Writing in yesterday’s Financial Times, Martin Wolf argued that without structural reform to the corporate sector, the BoJ’s efforts to reflate the economy are doomed to fail, either as a result of any recovery eventually petering out, or through a shift to ultra-high inflation. His argument is that a dysfunctional corporate sector, where savings rates have been exceptionally high in recent years, leading to an enormous stash of cash in the corporate sector, risks derailing the entire recovery process. This cash, he argues, means that the corporate sector is “featherbedded” against the effects of its own inefficiencies. Thus, unless these cash balances are tackled. Japan is doomed to perpetual economic failure.
There is no doubt that the corporate sector’s saving rate in Japan has been abnormally high in recent years. But so have those in much of the rest of the developed world, as firms have slashed investment in the face of insipid demand, high levels of economic uncertainty and concerns over their ability (particularly for smaller firms) to access finance through deleveraging banking systems. The question is whether there is something peculiarly structural about Japan’s high corporate savings rate? Or whether, having faced 20 years of continually disappointing demand, and the opportunity of earning a real return just by holding cash, this is merely the result of Japan’s peculiarly weak growth and the perverse incentives that deflation can provide?
Certainly, before Japan’s bubble burst back in the late 1980s, the behaviour of Japanese corporations was exactly the opposite. Japanese firms amassed huge debts ahead of the crisis and by 1990 Japanese non-financial corporations were running a deficit of around 10% of GDP. Post-crisis, that all (slowly) changed and by the late 1990s the sector had begun to run a financial surplus and, faced with perpetually weak demand, has done so ever since. But the level of corporate savings has not been immune to the cycle – as the economy recovered through the mid-noughties the corporate savings rate fell as firms saw increased investment opportunities as demand strengthened (see chart). And as the financial crisis hit, and the Japanese economy went into a nosedive, corporations understandably slashed their investment spending and raised their savings. That, more or less, is the position they remain in.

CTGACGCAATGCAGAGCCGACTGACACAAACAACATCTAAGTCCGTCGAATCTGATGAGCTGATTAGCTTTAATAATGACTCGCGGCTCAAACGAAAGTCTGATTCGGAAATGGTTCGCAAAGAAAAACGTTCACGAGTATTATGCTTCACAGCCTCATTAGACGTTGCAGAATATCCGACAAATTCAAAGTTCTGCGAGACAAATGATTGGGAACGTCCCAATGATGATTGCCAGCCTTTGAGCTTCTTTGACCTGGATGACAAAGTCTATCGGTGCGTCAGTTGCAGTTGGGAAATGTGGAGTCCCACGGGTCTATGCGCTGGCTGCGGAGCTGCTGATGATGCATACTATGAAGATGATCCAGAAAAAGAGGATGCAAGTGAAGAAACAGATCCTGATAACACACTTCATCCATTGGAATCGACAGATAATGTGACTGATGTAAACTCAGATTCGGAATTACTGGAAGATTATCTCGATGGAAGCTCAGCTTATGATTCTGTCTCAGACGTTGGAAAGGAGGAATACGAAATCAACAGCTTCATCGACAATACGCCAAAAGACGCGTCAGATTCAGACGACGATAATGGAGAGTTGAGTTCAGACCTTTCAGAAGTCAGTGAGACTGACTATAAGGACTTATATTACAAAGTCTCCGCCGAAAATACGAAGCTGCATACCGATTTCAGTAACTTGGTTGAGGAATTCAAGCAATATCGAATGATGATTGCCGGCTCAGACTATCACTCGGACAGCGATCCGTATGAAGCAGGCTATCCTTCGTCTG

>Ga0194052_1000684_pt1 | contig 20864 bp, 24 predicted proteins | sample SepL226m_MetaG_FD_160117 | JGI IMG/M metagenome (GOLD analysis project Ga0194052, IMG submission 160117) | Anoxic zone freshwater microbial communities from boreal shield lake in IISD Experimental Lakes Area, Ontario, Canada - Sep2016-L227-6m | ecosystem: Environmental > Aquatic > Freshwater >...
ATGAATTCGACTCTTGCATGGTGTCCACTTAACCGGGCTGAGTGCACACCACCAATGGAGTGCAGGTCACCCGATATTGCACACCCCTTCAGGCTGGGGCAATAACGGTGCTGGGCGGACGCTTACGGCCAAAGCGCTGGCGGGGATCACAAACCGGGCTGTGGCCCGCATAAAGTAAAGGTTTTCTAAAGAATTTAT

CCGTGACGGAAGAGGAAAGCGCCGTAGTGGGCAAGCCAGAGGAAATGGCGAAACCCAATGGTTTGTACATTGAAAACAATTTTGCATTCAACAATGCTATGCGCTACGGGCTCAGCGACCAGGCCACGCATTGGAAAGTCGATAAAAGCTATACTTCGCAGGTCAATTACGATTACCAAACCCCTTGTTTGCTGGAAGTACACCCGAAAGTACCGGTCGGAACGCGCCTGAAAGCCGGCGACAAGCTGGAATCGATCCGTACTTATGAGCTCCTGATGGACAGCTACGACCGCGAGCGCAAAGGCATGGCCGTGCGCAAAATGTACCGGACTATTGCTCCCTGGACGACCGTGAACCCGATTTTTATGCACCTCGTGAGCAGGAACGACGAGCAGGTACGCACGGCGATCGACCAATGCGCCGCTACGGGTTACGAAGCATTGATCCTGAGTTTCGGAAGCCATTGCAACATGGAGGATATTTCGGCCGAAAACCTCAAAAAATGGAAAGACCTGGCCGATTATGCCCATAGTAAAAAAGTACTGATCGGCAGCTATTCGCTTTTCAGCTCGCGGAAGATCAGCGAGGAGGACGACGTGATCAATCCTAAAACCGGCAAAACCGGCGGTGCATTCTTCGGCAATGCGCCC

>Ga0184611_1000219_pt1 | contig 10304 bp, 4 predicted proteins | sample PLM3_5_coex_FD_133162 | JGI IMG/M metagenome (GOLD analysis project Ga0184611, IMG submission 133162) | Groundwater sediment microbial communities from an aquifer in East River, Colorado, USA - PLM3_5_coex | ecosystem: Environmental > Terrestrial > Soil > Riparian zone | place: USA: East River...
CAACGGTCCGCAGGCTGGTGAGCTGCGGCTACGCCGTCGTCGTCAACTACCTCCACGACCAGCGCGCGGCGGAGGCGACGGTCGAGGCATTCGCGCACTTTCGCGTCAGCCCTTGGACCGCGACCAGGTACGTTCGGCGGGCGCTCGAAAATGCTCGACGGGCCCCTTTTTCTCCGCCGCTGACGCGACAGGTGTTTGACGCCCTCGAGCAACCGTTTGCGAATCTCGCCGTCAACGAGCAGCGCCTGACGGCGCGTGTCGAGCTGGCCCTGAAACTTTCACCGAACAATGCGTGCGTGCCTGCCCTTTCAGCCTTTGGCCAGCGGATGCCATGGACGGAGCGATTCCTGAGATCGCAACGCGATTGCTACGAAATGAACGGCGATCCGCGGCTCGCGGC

Japan: Financial surplus and deficit by sector
Source: BoJ, Cabinet Office and Daiwa Capital Markets Europe Ltd.
None of this suggests, as Martin Wolf argues, that the Japanese corporate sector is structurally predisposed to running large financial surpluses – indeed, the evolution in the corporate savings rate in the mid-noughties suggests that, with a tailwind of stronger demand, a weaker yen and the prospect of inflation, lowering the incentive to hold cash, Japanese firms will boost their investment, raising both growth and productive capacity. Firms should also be more willing to raise wages, another key piece of the jigsaw in definitively ending deflation. Japan’s firms therefore represent a huge source of untapped demand, not a structural impediment to recovery.
Of course, nobody argues that the Japanese economy, and its corporate sector in particular, would not benefit from structural reform. As Wolf points out, Japan’s per capita GDP is now almost 25% below that in the US, while productivity levels in the service sector in particular are low in international comparison. And that is exactly what Abe’s “third arrow” of structural reform, including eventual membership of the Trans-Pacific Partnership (TPP), is designed to do. But with or without structural reform, all of the evidence suggests that, if they are given the right macroeconomic backdrop, Japanese firms will once again revert to normality, borrowing to invest and supporting recovery.
Grant Lewis, Head of Research